What I typically did though and this is where I used gamification elements to come to decisions, was to monitor behaviour based on actual time spend, then compare it to life goals and have the client decide if they were aligned. Often this was the major wake-up call when they realised either they needed to revise behaviour or in some cases life goals, maybe the things they really wanted they hadn’t been honest about even to themselves, yet their behaviour showed them the obvious truth. In order to break the behavioural habit (if that was their choice), the first step was always habit re-design with small measurable steps to get into a new pattern. Regular reporting and regular feedback to me was built in to the programme with praise or questions depending on the outcome. It was a fun game, when in some cases the family man agreed to have me ring them at 5.30 pm to see if they were on the way home and how some of the true achievers would ring me at 5pm to say I am indeed heading out or the ones that ignored my call because they were working hard still on a ‘major’ project. Either way the truth always came out.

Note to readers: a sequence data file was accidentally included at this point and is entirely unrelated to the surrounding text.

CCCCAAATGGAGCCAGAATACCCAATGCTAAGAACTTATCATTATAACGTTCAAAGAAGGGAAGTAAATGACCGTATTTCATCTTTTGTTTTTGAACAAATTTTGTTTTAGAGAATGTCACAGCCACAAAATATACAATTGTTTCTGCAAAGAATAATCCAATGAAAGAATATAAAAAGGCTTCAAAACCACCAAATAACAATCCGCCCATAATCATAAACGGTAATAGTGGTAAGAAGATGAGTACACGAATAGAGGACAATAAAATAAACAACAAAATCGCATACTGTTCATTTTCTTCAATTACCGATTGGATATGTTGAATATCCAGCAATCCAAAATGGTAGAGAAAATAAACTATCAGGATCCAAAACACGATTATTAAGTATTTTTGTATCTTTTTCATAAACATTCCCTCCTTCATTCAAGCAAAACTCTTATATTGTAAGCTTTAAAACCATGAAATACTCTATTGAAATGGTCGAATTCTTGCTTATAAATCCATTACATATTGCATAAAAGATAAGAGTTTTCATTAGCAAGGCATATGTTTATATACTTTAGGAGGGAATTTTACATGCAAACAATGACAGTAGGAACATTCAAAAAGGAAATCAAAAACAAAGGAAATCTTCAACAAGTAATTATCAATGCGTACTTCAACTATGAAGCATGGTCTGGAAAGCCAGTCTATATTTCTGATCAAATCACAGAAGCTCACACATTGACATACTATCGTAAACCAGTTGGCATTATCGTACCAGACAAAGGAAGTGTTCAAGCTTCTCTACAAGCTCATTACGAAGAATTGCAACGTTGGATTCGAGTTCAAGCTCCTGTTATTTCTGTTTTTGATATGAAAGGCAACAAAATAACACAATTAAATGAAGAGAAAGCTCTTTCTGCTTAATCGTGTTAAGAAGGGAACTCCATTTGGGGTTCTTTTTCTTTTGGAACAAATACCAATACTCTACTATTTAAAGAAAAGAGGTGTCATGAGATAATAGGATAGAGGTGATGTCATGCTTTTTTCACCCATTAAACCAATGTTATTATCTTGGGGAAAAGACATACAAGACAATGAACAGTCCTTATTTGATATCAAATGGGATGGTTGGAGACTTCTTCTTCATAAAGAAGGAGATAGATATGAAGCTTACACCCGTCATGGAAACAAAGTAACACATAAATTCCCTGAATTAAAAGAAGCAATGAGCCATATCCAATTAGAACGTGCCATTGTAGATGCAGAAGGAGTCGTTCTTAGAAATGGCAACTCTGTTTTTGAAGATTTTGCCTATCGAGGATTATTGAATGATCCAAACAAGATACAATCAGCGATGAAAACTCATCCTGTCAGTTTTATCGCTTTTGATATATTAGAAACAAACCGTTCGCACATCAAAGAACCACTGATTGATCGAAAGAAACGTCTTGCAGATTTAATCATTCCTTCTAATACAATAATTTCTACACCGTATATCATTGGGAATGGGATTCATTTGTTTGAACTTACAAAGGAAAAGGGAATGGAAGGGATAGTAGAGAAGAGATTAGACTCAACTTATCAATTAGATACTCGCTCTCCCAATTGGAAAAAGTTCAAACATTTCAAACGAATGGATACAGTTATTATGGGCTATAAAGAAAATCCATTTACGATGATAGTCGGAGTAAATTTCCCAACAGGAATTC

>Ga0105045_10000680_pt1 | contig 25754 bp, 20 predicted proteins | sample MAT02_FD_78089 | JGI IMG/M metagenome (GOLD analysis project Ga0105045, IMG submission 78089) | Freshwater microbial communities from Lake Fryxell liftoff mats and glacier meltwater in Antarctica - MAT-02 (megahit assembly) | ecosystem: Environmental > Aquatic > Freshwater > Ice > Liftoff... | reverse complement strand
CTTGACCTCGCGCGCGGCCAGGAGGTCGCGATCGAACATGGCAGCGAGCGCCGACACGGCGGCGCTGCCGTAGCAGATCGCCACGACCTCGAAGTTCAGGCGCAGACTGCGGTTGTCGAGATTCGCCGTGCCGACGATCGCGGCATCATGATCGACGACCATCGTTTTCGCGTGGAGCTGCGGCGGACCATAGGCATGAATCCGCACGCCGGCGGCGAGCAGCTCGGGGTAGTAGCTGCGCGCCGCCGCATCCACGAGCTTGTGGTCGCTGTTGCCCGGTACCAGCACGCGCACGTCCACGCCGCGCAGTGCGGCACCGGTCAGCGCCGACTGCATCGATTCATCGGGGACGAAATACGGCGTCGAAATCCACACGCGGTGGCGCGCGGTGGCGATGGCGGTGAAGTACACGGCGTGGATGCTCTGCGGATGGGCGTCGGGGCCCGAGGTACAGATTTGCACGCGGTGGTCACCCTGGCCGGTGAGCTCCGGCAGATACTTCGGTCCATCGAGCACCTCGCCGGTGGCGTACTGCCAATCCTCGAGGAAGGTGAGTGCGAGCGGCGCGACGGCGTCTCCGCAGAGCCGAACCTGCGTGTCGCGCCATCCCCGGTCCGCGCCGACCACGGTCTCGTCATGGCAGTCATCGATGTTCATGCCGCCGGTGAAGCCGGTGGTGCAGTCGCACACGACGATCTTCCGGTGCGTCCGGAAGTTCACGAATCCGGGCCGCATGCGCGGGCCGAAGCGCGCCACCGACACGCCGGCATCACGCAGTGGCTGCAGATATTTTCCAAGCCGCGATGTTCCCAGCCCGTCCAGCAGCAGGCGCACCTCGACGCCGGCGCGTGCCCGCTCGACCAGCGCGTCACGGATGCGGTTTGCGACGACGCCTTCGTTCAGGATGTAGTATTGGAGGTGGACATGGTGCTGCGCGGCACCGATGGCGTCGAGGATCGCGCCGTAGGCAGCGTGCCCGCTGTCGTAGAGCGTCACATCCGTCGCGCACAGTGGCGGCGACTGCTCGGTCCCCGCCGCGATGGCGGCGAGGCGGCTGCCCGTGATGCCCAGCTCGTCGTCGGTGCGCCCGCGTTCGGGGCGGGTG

So the question to solve the original gender differences in leadership in my view comes back to is there a business model and structure that allows women to experience all the life goals they want (and men too obviously) if the current structure is clearly not ideal? Secondly we can always play the life goal ranking and behaviour game, to achieve what we want.

What would you suggest to make the balance in leadership more equal?


Feminine gamification viewpoint: measuring leadership

Feminine gamification viewpoint: measuring leadership